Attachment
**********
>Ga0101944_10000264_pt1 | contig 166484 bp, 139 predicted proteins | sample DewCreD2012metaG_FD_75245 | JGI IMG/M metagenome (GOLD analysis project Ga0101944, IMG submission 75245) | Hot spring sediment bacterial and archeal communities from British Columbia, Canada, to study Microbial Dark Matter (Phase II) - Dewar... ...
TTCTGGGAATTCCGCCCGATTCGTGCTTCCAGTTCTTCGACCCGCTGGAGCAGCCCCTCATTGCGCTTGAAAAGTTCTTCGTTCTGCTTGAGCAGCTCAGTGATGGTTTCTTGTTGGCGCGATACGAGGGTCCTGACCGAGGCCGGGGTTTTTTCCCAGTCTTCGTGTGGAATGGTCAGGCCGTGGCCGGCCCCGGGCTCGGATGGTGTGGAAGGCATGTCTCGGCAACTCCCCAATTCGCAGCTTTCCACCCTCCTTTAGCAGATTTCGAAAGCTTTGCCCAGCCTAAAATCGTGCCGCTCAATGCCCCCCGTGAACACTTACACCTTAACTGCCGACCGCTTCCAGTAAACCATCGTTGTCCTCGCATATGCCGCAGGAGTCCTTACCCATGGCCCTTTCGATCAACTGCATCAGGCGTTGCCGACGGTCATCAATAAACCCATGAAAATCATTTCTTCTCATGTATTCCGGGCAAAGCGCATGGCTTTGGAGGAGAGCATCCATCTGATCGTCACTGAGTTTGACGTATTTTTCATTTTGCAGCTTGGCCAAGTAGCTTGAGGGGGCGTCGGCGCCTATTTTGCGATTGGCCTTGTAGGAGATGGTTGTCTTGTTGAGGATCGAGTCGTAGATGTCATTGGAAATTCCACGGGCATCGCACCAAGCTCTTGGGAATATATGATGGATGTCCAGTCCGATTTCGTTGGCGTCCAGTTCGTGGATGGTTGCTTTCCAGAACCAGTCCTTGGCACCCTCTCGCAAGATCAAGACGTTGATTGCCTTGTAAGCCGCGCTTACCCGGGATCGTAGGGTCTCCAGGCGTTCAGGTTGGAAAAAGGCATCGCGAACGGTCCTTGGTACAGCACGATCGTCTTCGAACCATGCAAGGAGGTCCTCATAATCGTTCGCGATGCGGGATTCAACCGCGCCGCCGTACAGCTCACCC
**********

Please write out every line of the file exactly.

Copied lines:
>Ga0101944_10000264_pt1 | contig 166484 bp, 139 predicted proteins | sample DewCreD2012metaG_FD_75245 | JGI IMG/M metagenome (GOLD analysis project Ga0101944, IMG submission 75245) | Hot spring sediment bacterial and archeal communities from British Columbia, Canada, to study Microbial Dark Matter (Phase II) - Dewar... ...
TTCTGGGAATTCCGCCCGATTCGTGCTTCCAGTTCTTCGACCCGCTGGAGCAGCCCCTCATTGCGCTTGAAAAGTTCTTCGTTCTGCTTGAGCAGCTCAGTGATGGTTTCTTGTTGGCGCGATACGAGGGTCCTGACCGAGGCCGGGGTTTTTTCCCAGTCTTCGTGTGGAATGGTCAGGCCGTGGCCGGCCCCGGGCTCGGATGGTGTGGAAGGCATGTCTCGGCAACTCCCCAATTCGCAGCTTTCCACCCTCCTTTAGCAGATTTCGAAAGCTTTGCCCAGCCTAAAATCGTGCCGCTCAATGCCCCCCGTGAACACTTACACCTTAACTGCCGACCGCTTCCAGTAAACCATCGTTGTCCTCGCATATGCCGCAGGAGTCCTTACCCATGGCCCTTTCGATCAACTGCATCAGGCGTTGCCGACGGTCATCAATAAACCCATGAAAATCATTTCTTCTCATGTATTCCGGGCAAAGCGCATGGCTTTGGAGGAGAGCATCCATCTGATCGTCACTGAGTTTGACGTATTTTTCATTTTGCAGCTTGGCCAAGTAGCTTGAGGGGGCGTCGGCGCCTATTTTGCGATTGGCCTTGTAGGAGATGGTTGTCTTGTTGAGGATCGAGTCGTAGATGTCATTGGAAATTCCACGGGCATCGCACCAAGCTCTTGGGAATATATGATGGATGTCCAGTCCGATTTCGTTGGCGTCCAGTTCGTGGATGGTTGCTTTCCAGAACCAGTCCTTGGCACCCTCTCGCAAGATCAAGACGTTGATTGCCTTGTAAGCCGCGCTTACCCGGGATCGTAGGGTCTCCAGGCGTTCAGGTTGGAAAAAGGCATCGCGAACGGTCCTTGGTACAGCACGATCGTCTTCGAACCATGCAAGGAGGTCCTCATAATCGTTCGCGATGCGGGATTCAACCGCGCCGCCGTACAGCTCACCC